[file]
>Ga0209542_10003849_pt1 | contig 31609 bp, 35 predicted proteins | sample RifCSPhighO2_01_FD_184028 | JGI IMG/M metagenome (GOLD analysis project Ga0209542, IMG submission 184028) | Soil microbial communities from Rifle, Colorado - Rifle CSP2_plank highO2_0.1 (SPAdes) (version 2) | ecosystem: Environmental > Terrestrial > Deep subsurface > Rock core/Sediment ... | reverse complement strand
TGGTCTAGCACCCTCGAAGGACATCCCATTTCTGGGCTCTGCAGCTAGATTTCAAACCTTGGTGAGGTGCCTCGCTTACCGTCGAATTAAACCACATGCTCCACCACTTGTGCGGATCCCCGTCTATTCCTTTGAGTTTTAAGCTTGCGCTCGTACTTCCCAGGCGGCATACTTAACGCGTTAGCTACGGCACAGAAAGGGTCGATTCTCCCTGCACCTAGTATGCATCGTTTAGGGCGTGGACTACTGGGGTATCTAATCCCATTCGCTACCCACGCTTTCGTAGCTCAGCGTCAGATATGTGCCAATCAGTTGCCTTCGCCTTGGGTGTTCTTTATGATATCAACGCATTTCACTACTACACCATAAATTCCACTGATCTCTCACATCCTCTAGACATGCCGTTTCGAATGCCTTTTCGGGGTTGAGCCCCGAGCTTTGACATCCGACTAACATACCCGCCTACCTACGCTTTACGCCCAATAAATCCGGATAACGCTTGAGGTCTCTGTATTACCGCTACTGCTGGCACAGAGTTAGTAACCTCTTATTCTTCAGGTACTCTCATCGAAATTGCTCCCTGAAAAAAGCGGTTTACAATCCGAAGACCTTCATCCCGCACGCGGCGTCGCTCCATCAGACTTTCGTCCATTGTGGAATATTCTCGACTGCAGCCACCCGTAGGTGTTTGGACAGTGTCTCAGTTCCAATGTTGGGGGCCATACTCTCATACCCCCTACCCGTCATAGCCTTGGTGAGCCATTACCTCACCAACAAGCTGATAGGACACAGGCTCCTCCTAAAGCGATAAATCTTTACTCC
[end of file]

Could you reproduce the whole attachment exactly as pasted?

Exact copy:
>Ga0209542_10003849_pt1 | contig 31609 bp, 35 predicted proteins | sample RifCSPhighO2_01_FD_184028 | JGI IMG/M metagenome (GOLD analysis project Ga0209542, IMG submission 184028) | Soil microbial communities from Rifle, Colorado - Rifle CSP2_plank highO2_0.1 (SPAdes) (version 2) | ecosystem: Environmental > Terrestrial > Deep subsurface > Rock core/Sediment ... | reverse complement strand
TGGTCTAGCACCCTCGAAGGACATCCCATTTCTGGGCTCTGCAGCTAGATTTCAAACCTTGGTGAGGTGCCTCGCTTACCGTCGAATTAAACCACATGCTCCACCACTTGTGCGGATCCCCGTCTATTCCTTTGAGTTTTAAGCTTGCGCTCGTACTTCCCAGGCGGCATACTTAACGCGTTAGCTACGGCACAGAAAGGGTCGATTCTCCCTGCACCTAGTATGCATCGTTTAGGGCGTGGACTACTGGGGTATCTAATCCCATTCGCTACCCACGCTTTCGTAGCTCAGCGTCAGATATGTGCCAATCAGTTGCCTTCGCCTTGGGTGTTCTTTATGATATCAACGCATTTCACTACTACACCATAAATTCCACTGATCTCTCACATCCTCTAGACATGCCGTTTCGAATGCCTTTTCGGGGTTGAGCCCCGAGCTTTGACATCCGACTAACATACCCGCCTACCTACGCTTTACGCCCAATAAATCCGGATAACGCTTGAGGTCTCTGTATTACCGCTACTGCTGGCACAGAGTTAGTAACCTCTTATTCTTCAGGTACTCTCATCGAAATTGCTCCCTGAAAAAAGCGGTTTACAATCCGAAGACCTTCATCCCGCACGCGGCGTCGCTCCATCAGACTTTCGTCCATTGTGGAATATTCTCGACTGCAGCCACCCGTAGGTGTTTGGACAGTGTCTCAGTTCCAATGTTGGGGGCCATACTCTCATACCCCCTACCCGTCATAGCCTTGGTGAGCCATTACCTCACCAACAAGCTGATAGGACACAGGCTCCTCCTAAAGCGATAAATCTTTACTCC